[cross-posted at BHL]
Tag Archives | Left and Right
[cross-posted at BHL]
I have a review of Jacob Levy’s book Rationalism, Pluralism, and Freedom in the newest (October 2015) issue of Reason. (It’s also available online, but only behind a paywall for now.) Spoiler alert: I liked it.
I have a couple of brief notes on the Supreme Courts same-sex marriage ruling over at BHL:
In Robin Hood: Why Ayn Rand Got It Wrong, Charles Burris writes that [i]n one of the most memorable passages of her novel Atlas Shrugged [Rand] has one of her major characters, Ragnar Danneskjold [sic], condemn Robin Hood in the harshest and most vindictive manner. But Rand got it wrong, says Burris, since in most versions of the legend Robin and his band are not the proto-Marxist proletarian plunderers of the productive rich and despoilers of private property but are actually defenders of justice in property titles, the rule of law, and the non-aggression principle.
I suspect that Burris read Ragnars speech a bit too hastily, since a careful reading shows that Rand is well aware of the information that Burris thinks she missed. Rand has Ragnar explicitly acknowledge that in the original legend, Robin Hood fought against the looting rulers and returned the loot to those who had been robbed. Rand didnt need Burris to tell her something so obvious. But, says Ragnar, this is nevertheless not the meaning of the legend which has survived, since the fact that Robin Hood is always described as a man who robbed the rich and gave to the poor shows that, whatever the details, the essence of the Robin Hood legend is his status as the symbol of the idea that need, not achievement, is the source of rights.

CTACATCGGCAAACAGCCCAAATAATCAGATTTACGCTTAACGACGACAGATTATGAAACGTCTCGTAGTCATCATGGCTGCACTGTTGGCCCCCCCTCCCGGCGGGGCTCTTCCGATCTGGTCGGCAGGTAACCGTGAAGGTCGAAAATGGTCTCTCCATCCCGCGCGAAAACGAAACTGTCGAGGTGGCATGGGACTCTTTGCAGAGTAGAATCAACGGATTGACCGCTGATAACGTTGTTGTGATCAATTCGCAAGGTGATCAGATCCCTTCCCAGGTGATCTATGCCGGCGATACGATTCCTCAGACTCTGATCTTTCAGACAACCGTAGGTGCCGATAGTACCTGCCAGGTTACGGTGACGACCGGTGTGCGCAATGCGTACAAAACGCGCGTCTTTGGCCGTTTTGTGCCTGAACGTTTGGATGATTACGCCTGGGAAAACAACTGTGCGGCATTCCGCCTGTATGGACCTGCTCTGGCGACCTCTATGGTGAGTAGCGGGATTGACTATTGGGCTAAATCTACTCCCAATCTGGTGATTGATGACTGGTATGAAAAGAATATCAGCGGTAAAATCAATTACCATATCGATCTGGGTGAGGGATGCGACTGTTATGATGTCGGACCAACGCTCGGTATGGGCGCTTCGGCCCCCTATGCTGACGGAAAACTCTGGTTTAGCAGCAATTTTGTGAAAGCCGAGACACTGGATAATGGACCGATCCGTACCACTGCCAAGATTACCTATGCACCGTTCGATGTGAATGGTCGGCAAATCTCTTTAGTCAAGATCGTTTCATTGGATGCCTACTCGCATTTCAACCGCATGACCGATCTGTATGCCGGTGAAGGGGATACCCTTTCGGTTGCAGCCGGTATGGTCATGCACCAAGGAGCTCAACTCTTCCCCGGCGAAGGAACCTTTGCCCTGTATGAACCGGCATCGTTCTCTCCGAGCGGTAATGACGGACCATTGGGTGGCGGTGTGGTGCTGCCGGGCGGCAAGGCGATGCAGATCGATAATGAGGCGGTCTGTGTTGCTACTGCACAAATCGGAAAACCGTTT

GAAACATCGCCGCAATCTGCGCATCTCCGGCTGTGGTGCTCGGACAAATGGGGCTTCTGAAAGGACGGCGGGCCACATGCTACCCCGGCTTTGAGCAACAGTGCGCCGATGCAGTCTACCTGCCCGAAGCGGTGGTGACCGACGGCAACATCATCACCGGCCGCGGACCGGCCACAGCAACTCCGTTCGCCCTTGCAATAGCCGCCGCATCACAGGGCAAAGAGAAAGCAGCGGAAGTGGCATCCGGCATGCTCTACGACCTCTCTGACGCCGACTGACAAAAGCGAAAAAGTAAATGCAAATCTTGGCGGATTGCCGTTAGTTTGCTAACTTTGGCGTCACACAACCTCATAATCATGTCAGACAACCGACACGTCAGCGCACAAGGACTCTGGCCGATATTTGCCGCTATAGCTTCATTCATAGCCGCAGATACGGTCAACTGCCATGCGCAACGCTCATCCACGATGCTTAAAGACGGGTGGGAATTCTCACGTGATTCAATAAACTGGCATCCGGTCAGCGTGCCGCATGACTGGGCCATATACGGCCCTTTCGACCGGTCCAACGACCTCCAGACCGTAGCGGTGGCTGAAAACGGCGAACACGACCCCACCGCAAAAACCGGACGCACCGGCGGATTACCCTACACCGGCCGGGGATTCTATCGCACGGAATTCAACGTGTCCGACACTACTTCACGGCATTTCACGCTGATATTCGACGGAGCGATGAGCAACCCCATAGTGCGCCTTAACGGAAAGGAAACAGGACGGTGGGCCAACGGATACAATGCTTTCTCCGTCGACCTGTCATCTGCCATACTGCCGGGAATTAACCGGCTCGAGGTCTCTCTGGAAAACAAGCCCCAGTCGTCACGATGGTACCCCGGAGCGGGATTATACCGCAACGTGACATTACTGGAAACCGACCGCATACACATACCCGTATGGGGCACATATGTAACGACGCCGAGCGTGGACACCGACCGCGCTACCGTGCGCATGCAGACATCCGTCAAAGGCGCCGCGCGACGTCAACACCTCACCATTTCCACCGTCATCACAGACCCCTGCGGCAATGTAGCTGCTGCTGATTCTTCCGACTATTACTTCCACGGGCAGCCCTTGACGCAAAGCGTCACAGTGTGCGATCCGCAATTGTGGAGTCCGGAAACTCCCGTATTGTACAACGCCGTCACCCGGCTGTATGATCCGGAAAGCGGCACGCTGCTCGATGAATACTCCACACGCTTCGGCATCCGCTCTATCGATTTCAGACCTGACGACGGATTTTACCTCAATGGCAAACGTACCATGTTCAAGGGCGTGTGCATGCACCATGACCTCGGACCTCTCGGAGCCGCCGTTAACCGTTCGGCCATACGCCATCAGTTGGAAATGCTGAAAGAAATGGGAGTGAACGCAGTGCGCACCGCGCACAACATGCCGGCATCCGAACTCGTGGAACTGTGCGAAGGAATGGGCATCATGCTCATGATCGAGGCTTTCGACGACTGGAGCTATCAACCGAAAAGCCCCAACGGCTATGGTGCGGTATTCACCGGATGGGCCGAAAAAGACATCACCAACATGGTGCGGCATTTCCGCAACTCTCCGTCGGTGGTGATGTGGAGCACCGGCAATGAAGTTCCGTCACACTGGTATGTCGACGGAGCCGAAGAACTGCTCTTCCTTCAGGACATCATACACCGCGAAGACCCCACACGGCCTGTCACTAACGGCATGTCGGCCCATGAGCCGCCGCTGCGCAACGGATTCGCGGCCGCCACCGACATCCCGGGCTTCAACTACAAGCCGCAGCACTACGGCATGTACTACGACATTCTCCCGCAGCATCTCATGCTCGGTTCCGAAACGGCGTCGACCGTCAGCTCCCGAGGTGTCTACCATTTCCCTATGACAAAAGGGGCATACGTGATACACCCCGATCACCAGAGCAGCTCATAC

Now I do think Rand is making a mistake here; but the mistake is not a simple one of ignorance about the Robin Hood legend. Rather, Rands mistake is one of assuming that most rich people in modern capitalist society are rich mainly through production rather than privilege, and so of assuming that resentment against the rich, in a modern context, is ipso facto resentment against productivity.
In the 19th century, The Nation was, broadly, a classical liberal magazine, and a successor to anarchist William Lloyd Garrisons abolitionist paper The Liberator. Its founder and editor, E. L. Godkin, was a mixed bag; here he is in Jekyll mode and here he is in Hyde mode.
Godkins hysterical condemnation of anarchists in the second piece is rather ironic, given both his magazines anarchist origins and his praise, in the first piece, for Frances select group of orthodox economists that still reverence the principles of Turgot and Say a group whose leader at that time was Molinari.